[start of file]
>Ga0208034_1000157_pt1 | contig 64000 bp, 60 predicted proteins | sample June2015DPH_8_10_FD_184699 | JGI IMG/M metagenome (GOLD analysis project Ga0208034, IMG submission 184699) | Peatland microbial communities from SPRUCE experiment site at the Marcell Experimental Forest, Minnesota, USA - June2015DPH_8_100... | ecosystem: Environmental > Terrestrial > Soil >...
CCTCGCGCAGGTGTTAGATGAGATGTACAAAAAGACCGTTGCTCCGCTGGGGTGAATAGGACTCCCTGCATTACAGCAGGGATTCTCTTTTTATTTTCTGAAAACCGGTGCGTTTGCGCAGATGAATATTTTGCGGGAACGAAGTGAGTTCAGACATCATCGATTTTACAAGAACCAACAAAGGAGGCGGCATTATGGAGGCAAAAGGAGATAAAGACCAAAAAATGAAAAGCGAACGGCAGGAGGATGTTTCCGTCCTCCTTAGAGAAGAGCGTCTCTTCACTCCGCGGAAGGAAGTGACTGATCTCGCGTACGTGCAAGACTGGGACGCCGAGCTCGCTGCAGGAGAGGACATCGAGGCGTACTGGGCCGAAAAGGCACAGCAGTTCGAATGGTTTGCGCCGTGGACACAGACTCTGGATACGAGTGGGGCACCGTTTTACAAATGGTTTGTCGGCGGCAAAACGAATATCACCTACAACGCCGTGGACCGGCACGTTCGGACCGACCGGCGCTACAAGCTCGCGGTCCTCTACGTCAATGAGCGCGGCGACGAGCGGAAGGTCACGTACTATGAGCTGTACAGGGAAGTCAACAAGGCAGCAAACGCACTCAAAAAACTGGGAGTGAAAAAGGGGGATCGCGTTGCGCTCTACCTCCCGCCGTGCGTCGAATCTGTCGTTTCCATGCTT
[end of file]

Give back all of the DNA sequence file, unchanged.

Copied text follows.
>Ga0208034_1000157_pt1 | contig 64000 bp, 60 predicted proteins | sample June2015DPH_8_10_FD_184699 | JGI IMG/M metagenome (GOLD analysis project Ga0208034, IMG submission 184699) | Peatland microbial communities from SPRUCE experiment site at the Marcell Experimental Forest, Minnesota, USA - June2015DPH_8_100... | ecosystem: Environmental > Terrestrial > Soil >...
CCTCGCGCAGGTGTTAGATGAGATGTACAAAAAGACCGTTGCTCCGCTGGGGTGAATAGGACTCCCTGCATTACAGCAGGGATTCTCTTTTTATTTTCTGAAAACCGGTGCGTTTGCGCAGATGAATATTTTGCGGGAACGAAGTGAGTTCAGACATCATCGATTTTACAAGAACCAACAAAGGAGGCGGCATTATGGAGGCAAAAGGAGATAAAGACCAAAAAATGAAAAGCGAACGGCAGGAGGATGTTTCCGTCCTCCTTAGAGAAGAGCGTCTCTTCACTCCGCGGAAGGAAGTGACTGATCTCGCGTACGTGCAAGACTGGGACGCCGAGCTCGCTGCAGGAGAGGACATCGAGGCGTACTGGGCCGAAAAGGCACAGCAGTTCGAATGGTTTGCGCCGTGGACACAGACTCTGGATACGAGTGGGGCACCGTTTTACAAATGGTTTGTCGGCGGCAAAACGAATATCACCTACAACGCCGTGGACCGGCACGTTCGGACCGACCGGCGCTACAAGCTCGCGGTCCTCTACGTCAATGAGCGCGGCGACGAGCGGAAGGTCACGTACTATGAGCTGTACAGGGAAGTCAACAAGGCAGCAAACGCACTCAAAAAACTGGGAGTGAAAAAGGGGGATCGCGTTGCGCTCTACCTCCCGCCGTGCGTCGAATCTGTCGTTTCCATGCTT